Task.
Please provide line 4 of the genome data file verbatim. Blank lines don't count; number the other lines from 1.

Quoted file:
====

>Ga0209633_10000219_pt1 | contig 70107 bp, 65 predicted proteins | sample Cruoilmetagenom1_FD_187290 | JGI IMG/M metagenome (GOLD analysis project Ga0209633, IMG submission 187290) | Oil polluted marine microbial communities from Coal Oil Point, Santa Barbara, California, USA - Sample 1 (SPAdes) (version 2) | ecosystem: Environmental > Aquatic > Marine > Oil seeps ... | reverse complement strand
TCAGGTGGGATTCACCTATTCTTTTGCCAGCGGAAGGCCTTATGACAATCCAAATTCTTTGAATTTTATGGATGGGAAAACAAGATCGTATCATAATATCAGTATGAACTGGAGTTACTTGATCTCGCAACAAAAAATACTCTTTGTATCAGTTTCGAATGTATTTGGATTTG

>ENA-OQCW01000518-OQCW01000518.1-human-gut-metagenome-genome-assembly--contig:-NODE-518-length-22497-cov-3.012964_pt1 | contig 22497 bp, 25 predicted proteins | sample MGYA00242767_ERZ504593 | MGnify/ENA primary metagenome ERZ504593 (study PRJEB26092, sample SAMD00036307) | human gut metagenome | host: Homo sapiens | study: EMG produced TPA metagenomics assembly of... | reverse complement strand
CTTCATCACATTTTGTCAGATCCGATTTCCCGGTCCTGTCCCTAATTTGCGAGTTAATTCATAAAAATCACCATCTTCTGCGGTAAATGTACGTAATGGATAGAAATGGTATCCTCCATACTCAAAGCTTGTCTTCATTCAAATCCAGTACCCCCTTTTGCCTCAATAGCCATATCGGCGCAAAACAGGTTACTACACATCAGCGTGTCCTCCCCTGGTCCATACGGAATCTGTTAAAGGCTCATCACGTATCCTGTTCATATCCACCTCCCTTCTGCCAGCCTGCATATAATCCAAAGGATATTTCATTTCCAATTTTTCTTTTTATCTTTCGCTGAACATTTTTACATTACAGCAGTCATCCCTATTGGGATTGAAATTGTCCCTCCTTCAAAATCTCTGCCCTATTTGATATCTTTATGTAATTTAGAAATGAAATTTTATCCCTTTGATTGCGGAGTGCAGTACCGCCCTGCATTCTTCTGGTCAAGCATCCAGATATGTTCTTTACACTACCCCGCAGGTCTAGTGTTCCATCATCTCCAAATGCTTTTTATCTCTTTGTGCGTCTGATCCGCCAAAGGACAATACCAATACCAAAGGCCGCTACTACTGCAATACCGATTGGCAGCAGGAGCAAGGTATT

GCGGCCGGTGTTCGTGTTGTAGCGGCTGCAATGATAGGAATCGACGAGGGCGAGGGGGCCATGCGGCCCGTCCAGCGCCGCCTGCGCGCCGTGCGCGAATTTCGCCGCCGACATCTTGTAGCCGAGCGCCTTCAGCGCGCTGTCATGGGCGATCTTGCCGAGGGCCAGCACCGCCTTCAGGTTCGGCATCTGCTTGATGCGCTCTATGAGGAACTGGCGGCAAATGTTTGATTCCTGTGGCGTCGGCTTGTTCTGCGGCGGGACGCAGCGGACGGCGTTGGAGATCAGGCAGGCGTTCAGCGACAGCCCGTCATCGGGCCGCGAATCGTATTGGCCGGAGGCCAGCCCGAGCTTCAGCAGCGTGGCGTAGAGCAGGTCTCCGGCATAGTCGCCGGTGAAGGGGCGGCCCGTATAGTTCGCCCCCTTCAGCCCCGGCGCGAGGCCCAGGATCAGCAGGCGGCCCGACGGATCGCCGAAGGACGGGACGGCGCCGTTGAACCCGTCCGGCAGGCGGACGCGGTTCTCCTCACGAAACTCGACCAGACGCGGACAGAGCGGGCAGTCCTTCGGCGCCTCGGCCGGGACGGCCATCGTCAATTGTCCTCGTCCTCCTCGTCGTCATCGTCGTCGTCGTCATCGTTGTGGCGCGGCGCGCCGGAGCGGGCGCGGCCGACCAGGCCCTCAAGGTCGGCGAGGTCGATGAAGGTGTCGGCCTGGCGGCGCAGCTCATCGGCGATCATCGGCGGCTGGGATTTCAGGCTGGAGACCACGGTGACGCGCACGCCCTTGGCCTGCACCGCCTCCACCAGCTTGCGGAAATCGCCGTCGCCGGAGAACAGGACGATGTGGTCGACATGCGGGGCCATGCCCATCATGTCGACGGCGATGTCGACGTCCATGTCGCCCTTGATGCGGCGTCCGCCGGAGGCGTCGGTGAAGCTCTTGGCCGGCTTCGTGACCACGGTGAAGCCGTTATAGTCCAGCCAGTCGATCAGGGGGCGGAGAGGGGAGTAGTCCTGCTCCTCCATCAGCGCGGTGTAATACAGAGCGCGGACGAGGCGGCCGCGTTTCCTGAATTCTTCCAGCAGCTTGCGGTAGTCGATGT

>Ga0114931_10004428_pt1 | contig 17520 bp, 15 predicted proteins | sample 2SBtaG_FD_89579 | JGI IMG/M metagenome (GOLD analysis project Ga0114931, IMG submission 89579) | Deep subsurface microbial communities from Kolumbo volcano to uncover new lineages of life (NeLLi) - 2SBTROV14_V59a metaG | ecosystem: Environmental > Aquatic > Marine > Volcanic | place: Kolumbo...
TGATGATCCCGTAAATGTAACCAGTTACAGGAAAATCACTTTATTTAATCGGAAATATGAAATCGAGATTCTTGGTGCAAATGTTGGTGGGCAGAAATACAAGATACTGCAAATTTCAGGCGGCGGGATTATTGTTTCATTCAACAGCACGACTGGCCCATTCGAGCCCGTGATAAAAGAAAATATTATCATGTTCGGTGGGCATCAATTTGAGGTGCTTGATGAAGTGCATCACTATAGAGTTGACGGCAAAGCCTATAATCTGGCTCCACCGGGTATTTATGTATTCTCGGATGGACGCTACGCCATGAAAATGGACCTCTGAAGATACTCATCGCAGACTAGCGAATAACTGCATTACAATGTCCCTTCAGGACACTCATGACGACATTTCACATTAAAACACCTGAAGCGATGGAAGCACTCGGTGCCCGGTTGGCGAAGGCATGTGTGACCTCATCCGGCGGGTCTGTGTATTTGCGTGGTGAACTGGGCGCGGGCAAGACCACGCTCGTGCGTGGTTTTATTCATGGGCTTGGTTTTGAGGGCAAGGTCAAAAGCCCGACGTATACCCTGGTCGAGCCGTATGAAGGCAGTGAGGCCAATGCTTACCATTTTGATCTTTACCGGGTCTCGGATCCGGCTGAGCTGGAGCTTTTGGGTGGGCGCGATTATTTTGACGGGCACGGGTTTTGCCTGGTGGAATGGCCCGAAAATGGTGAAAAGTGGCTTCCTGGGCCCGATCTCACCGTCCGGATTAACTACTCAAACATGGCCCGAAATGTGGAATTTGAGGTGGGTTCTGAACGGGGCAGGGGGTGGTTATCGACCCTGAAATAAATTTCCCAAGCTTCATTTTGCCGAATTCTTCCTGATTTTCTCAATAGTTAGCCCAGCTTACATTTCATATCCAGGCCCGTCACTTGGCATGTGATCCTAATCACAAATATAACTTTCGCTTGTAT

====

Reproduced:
CTTCATCACATTTTGTCAGATCCGATTTCCCGGTCCTGTCCCTAATTTGCGAGTTAATTCATAAAAATCACCATCTTCTGCGGTAAATGTACGTAATGGATAGAAATGGTATCCTCCATACTCAAAGCTTGTCTTCATTCAAATCCAGTACCCCCTTTTGCCTCAATAGCCATATCGGCGCAAAACAGGTTACTACACATCAGCGTGTCCTCCCCTGGTCCATACGGAATCTGTTAAAGGCTCATCACGTATCCTGTTCATATCCACCTCCCTTCTGCCAGCCTGCATATAATCCAAAGGATATTTCATTTCCAATTTTTCTTTTTATCTTTCGCTGAACATTTTTACATTACAGCAGTCATCCCTATTGGGATTGAAATTGTCCCTCCTTCAAAATCTCTGCCCTATTTGATATCTTTATGTAATTTAGAAATGAAATTTTATCCCTTTGATTGCGGAGTGCAGTACCGCCCTGCATTCTTCTGGTCAAGCATCCAGATATGTTCTTTACACTACCCCGCAGGTCTAGTGTTCCATCATCTCCAAATGCTTTTTATCTCTTTGTGCGTCTGATCCGCCAAAGGACAATACCAATACCAAAGGCCGCTACTACTGCAATACCGATTGGCAGCAGGAGCAAGGTATT